CHOLPON-ATA, Kyrgyzstan; May 29, 2006 (RFE/RL) -- Lake Issyk-Kul, tucked away in Kyrgyzstan's northeast corner and measuring 160 kilometers east-to-west and 60 kilometers north-to-south, is the second-largest alpine lake in the world.
But although nature has bestowed remarkable beauty on this area, it has also presented formidable obstacles. The region lies deep in the heart of the Asian continent -- far from the affluent capitals of Europe, East Asia, and even Russia. Access can be difficult, with poorly maintained roads snaking up toward the 7,000-meter mountain peaks.
But local official Nurlan Nasirdinov and other development-minded Kyrgyz want to see Issyk-Kul become the centerpiece of the country's tourism industry.
"[Lake] Issyk-Kul is a unique place," Nasirdinov says. "It has curative properties. A person can relax here, rest, and recover their health. Aside from that, we have mountain tourism [and] extreme-sport tourism. I think the future of Issyk-Kul is bright."
Only a few towns along the northern shore host resorts. The biggest is Cholpon-Ata, where Kyrgyz officials have sought to attract international conferences and investment. Four out of five tourists are from nearby Kazakhstan -- most of the rest are Russians. Going Fishing
Former Kyrgyz President Askar Akaev had pinned high hopes on Issyk-Kul, hosting annual international investment summits here each year until he was ousted by a popular revolt in 2005.
Billboard advertising the Kazakhstan sanatorium at Issyk-Kul (RFE/RL)
It is unsurprising that locals are looking across the border to Kazakhstan, where vast oil resources are driving an economy that is growing by 8-9 percent per year. Its increasingly wealthy business leaders are looking for places to invest -- and relax. Kazakhs own a huge cement plant outside the Kyrgyz capital, and hold controlling or other major stakes in four Kyrgyz banks.
Laws barring foreign ownership prevent the ownership of land, but local official Nasirdinov says eager investors -- with the right connections -- can skirt such legislation.
"If a person is from some government -- say Kazakhstan -- and if he really wants to invest, then that is possible; it works," Nasirdinov says. "But we insist that the jobs there go to residents of Kyrgyzstan. And, of course, that helps [Issyk-Kul's] infrastructure."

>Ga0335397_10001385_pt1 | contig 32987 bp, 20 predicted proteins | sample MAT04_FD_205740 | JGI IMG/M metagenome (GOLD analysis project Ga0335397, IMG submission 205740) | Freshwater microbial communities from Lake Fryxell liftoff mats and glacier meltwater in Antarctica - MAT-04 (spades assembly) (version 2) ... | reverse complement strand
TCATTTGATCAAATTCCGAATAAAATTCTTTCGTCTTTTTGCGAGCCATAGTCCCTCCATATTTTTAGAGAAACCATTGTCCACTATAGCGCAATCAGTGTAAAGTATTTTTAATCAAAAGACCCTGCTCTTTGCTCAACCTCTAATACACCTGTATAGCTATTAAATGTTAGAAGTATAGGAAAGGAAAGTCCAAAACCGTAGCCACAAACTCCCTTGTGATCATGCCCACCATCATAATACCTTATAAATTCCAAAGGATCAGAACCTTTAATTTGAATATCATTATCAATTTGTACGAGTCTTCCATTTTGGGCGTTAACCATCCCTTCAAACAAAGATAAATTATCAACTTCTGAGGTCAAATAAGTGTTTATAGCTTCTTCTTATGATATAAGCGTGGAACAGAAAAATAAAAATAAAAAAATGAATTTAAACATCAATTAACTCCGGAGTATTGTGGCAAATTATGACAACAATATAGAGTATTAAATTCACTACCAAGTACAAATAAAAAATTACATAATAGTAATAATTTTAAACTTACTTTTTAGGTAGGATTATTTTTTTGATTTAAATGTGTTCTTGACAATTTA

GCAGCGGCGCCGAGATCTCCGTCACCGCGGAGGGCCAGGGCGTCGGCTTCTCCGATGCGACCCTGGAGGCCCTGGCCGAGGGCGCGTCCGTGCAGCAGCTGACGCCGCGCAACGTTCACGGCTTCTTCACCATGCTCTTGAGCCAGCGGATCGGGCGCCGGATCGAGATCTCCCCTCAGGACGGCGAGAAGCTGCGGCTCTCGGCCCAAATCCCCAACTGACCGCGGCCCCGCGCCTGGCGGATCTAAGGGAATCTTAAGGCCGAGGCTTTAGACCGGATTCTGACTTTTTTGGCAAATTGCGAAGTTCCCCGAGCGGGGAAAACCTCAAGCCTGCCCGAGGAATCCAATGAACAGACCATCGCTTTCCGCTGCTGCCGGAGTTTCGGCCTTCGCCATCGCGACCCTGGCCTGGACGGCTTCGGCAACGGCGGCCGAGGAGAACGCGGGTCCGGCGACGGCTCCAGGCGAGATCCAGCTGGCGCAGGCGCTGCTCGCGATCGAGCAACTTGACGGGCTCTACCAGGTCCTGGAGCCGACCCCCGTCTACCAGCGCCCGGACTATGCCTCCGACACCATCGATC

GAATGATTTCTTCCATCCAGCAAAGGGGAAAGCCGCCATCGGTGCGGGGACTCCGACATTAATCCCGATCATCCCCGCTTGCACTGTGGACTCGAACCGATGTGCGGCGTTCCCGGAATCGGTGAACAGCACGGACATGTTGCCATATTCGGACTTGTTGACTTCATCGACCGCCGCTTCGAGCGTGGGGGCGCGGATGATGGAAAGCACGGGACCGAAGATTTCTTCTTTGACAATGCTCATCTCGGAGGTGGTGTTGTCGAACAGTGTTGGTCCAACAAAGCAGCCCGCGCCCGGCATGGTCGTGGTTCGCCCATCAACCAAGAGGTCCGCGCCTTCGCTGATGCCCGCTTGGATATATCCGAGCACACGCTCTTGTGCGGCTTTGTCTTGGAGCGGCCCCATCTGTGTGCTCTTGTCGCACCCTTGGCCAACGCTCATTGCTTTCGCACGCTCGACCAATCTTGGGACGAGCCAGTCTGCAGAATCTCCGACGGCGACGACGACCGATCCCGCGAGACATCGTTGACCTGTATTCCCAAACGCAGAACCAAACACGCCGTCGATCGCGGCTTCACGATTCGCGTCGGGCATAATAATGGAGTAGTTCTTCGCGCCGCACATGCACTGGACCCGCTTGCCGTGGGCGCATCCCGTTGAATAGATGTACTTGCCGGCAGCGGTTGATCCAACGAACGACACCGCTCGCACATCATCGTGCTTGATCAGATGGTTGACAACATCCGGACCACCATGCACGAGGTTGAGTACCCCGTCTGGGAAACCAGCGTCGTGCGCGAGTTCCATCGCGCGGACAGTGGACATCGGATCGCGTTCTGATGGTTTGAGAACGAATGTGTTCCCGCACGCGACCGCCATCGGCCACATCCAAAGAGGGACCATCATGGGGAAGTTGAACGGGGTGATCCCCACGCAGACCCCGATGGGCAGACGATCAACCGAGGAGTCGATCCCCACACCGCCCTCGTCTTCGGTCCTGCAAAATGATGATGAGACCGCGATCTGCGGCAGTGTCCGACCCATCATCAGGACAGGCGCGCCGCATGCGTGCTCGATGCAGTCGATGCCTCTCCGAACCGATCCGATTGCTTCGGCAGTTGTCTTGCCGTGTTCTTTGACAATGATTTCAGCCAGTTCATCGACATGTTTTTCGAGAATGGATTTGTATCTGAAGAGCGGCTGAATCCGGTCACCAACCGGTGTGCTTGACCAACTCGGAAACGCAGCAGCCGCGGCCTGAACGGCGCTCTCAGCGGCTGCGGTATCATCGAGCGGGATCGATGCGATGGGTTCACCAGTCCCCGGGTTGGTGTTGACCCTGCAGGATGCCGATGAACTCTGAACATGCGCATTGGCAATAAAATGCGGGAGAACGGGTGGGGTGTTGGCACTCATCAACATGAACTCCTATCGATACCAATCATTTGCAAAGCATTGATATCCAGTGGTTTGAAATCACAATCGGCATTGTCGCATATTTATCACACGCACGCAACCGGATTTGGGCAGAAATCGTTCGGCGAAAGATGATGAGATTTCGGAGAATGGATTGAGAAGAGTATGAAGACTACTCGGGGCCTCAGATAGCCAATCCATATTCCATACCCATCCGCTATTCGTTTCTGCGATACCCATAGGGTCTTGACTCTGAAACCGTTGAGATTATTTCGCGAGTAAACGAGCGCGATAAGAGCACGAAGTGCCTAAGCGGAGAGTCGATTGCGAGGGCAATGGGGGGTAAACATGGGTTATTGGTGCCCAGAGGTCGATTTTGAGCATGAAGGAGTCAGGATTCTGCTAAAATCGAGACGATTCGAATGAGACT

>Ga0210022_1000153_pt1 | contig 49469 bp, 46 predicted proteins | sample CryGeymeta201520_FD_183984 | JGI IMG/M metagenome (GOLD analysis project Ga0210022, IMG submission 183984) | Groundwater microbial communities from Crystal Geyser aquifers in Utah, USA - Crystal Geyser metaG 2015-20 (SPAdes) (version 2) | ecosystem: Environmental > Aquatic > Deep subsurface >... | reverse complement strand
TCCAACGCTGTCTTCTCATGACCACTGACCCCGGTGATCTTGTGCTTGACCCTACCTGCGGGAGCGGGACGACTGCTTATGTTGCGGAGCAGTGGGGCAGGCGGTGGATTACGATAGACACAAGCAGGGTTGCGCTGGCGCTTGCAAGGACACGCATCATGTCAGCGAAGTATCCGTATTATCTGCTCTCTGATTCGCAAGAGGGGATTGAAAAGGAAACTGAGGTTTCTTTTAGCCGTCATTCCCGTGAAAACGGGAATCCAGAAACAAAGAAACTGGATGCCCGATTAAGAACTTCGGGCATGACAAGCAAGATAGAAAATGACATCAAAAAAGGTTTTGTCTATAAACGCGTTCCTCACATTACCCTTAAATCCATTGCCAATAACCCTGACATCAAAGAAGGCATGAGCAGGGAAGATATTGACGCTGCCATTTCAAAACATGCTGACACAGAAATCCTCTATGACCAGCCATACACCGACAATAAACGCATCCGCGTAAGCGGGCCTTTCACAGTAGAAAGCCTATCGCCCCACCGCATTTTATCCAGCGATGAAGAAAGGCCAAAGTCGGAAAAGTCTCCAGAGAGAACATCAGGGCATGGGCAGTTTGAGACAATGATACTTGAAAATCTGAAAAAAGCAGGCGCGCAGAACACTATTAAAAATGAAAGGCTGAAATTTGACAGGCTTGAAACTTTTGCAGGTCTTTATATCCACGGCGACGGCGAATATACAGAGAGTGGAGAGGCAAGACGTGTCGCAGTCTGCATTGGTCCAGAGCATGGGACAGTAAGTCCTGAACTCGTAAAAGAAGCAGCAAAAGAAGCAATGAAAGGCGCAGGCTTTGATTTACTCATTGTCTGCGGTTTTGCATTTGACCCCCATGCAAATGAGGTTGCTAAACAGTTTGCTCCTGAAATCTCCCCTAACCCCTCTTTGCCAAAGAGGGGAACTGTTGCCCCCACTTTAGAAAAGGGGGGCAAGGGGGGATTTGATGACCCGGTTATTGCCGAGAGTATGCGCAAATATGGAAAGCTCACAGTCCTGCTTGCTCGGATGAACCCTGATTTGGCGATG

The effects of small-scale Kazakh investment in Issyk-Kul are already evident. Once-modest cabins -- with no running water and communal bathrooms -- have been joined by hotels named after Kazakhstan's former capital. A huge billboard advertises a health spa that claims ties to Kazakh President Nursultan Nazarbaev. Nazarbaev has a vacation home nearby, purportedly a gift from former President Akaev. Access By Air
Access to Issyk-Kul -- which is a four-hour drive from Bishkek -- might soon improve as well. Nasirdinov says work has begun to improve the province's modest Tamchy Airport on the north shore, with the help of Russian backers.
Not all roads to Issyk-Kul are as well developed as this stretch (RFE/RL)
"They're already building [to improve the airport]," Nasirdinov says. "There is money; there is investment. Russia provided money, and soon [the airport] will be done."
Some well-heeled Russians are already familiar with Issyk-Kul, where they might have been sent as a reward during the Soviet era.
Moscow Mayor Yury Luzhkov is due to pay a visit to Kyrgyzstan in June, when he is expected to discuss Russian investment in Kyrgyzstan -- and Issyk-Kul in particular.